As the name says, the cdh command allows you to change to the recently visited directories, the nextd command allows you to move forward through directory and the prevd command allows you to move backward through directory history.

    This set of three commands are available only in Fish shell and they are often used to navigate through the recently visited directories easily as well as quickly.

    The cdh, nextd and prevd commands are quite useful if you are often dealing with deep directory structure. You can quickly go forward or backward without having to the type the actual path of the directories. These triplet makes your CLI navigation better and faster!

  • How to Install and Setup Let’s Encrypt (Certbot) on Linux

    Getting an HTTPS certificate for your website is not anymore an optional choice. If you are a website developer, you might know that Google has already declared that those who have an SSL certificate into their website will get privileges to rank their website in the google search engine rank. Moreover, getting an SSL certificate makes your website secure, invulnerable, and trustworthy to the visitors. Now, there are many certification authorities to give your website an SSL certificate; the confusion is, which one should you use? While speaking of the SSL certificate, Let’s Encrypt is the most popular and free certification authority to grant your website an SSL certificate and make it secure. You can install and run the Let’s Encrypt on Linux and any other platforms.

  • How To Install Node Version Manager Tool - NVM on Linux System

    NVM is a cross-platform node version manager that can maintain a different version of nodes on your Linux system. Now, if you are familiar with working with Node.js, you might already know that there are plenty of versions of Node.js are available. NVM works with the help of the source-code of NodeJS and the Chrome V8 engine. The engineers of Google build the chrome V8 engine, and they made a collaboration with the NVM to offer the users a smooth and reliable user interface. You can install this tool on your Linux distribution to reduce the memory issue, to upgrade the Node.js file automatically on your system.

  • Free up Disk Space – Clear Systemd Journal Logs in Ubuntu 20.04 | UbuntuHandbook

    Going to free up Ubuntu system disk space? Try clearing the systemd journal logs, it may free up a few GB of space.

    By using the Disk Usage Analyzer tool, I found that /var/log/journal takes more than 4 GB system space in my Ubuntu 20.04.

  • Set up OpenStack on a Raspberry Pi cluster | Opensource.com

    In the year since the Raspberry Pi 4 was released, I've seen many tutorials (like this and this) and articles on how well the 4GB model works with container platforms such as Kubernetes (K8s), Lightweight Kubernetes (K3s), and Docker Swarm. As I was doing research, I read that Arm processors are "first-class citizens" in OpenStack. Since Raspberry Pi is built on Arm, I decided to test this theory by installing OpenStack on a Raspberry Pi cluster.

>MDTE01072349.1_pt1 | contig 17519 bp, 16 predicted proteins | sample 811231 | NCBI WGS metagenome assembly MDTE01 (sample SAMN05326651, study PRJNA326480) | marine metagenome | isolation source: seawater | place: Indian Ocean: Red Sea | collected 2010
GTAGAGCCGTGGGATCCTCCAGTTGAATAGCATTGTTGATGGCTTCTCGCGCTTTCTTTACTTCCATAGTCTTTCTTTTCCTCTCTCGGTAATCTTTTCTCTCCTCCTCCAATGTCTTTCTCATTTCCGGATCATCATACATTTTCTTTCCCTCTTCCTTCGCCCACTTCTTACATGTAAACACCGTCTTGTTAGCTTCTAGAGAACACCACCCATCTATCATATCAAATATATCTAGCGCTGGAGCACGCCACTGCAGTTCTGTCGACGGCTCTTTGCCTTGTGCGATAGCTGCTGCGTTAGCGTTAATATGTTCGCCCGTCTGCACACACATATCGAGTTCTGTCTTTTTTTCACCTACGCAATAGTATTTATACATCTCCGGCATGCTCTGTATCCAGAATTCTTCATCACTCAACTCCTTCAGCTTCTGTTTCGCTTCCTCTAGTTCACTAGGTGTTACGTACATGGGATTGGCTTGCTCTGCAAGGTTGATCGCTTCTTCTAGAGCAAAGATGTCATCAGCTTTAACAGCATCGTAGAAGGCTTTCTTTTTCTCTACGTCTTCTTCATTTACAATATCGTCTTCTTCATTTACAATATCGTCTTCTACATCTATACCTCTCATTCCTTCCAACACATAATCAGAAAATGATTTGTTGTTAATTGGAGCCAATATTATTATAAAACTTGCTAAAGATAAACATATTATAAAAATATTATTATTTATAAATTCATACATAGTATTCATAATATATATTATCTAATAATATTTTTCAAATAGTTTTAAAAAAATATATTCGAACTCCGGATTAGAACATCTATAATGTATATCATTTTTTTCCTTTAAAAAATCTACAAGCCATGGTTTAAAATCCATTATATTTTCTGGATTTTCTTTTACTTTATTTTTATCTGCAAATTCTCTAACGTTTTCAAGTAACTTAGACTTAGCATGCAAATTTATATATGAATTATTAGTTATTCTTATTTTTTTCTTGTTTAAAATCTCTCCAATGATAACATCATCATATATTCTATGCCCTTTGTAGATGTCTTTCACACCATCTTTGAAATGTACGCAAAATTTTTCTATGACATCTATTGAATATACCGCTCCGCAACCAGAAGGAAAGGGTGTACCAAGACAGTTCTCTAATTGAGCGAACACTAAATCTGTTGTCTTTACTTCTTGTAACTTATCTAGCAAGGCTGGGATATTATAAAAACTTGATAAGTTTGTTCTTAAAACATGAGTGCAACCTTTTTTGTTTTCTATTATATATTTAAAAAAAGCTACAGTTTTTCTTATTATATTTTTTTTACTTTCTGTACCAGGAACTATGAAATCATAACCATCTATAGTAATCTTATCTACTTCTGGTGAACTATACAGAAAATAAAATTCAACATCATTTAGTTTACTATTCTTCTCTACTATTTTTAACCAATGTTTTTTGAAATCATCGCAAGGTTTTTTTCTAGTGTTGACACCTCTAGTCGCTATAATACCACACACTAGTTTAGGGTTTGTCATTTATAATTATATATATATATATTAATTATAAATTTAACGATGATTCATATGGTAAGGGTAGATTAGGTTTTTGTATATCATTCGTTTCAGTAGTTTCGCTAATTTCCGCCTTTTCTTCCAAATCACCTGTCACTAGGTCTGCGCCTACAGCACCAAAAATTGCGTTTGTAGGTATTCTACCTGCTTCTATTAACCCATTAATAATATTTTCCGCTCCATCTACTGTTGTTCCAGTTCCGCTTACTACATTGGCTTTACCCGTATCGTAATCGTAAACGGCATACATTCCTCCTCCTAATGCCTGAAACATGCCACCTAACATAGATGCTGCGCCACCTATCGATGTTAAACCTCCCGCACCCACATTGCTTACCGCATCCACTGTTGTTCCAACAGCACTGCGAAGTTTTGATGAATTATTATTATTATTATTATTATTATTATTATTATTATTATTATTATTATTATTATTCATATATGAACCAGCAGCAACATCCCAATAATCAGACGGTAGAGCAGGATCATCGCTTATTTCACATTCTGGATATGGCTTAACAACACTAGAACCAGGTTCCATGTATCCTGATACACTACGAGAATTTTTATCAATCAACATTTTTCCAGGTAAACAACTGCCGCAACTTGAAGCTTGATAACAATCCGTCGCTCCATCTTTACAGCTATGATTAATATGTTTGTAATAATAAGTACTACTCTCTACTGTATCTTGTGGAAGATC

• Vagrant beyond the basics - Fedora Magazine

    There are, like most things in the Unix/Linux world, many ways of doing things with Vagrant, but here are some examples of ways to grow your Vagrantfile portfolio and increase your knowledge and use.

    If you have not yet installed vagrant you can follow the first part of this series.

  • Verifying Linux Server Security: What Every Admin Needs to Know

    Linux is a widespread OS known for its robust security. That being said, vulnerabilities are inevitable in any OS, and Linux system administrators must be vigilant about monitoring and verifying the security of their servers on an ongoing basis in order to protect sensitive data and prevent attacks. After all, the majority of attacks on Linux systems can be attributed to poor administration.

  • Swap mouse buttons via key shortcut in Gnome - Lukáš Zapletal

    Gnome provides an easy way to swap mouse buttons which is a useful feature for left-handed people. I am right-handed, however I am trying to swap mouse in my hands to compensate and prevent injury. Swapping buttons via Mouse and Touchpad settings is slow and clunky.

    You will find many tutorials on how to swap buttons from the command line but these are XOrg or xinput remappings. I wanted to do it consistently so Gnome is not confused and also the Mouse and Touchpad dialog or other applications work properly.

  • Parsing sudo JSON logs: building a syslog-ng configuration - Blog - syslog-ng Community - syslog-ng Community

    The latest version of sudo, version 1.9.4 includes support for JSON formatted logging. Compared to traditional sudo logs, it has the advantage of containing more information in a structured way. While traditional sudo logs are also parsed automatically by syslog-ng, it is worth taking a look at the new JSON formatted logs.

    From this blog, you can learn how the new logs look like and also a configuration working with these logs. Instead of just posting a complex configuration, I try to show you how my configuration was built. Creating a new configuration in smaller iterations makes the resulting configurations easier to debug.

  • The 50 Most Useful Zypper Commands for SUSE Linux Users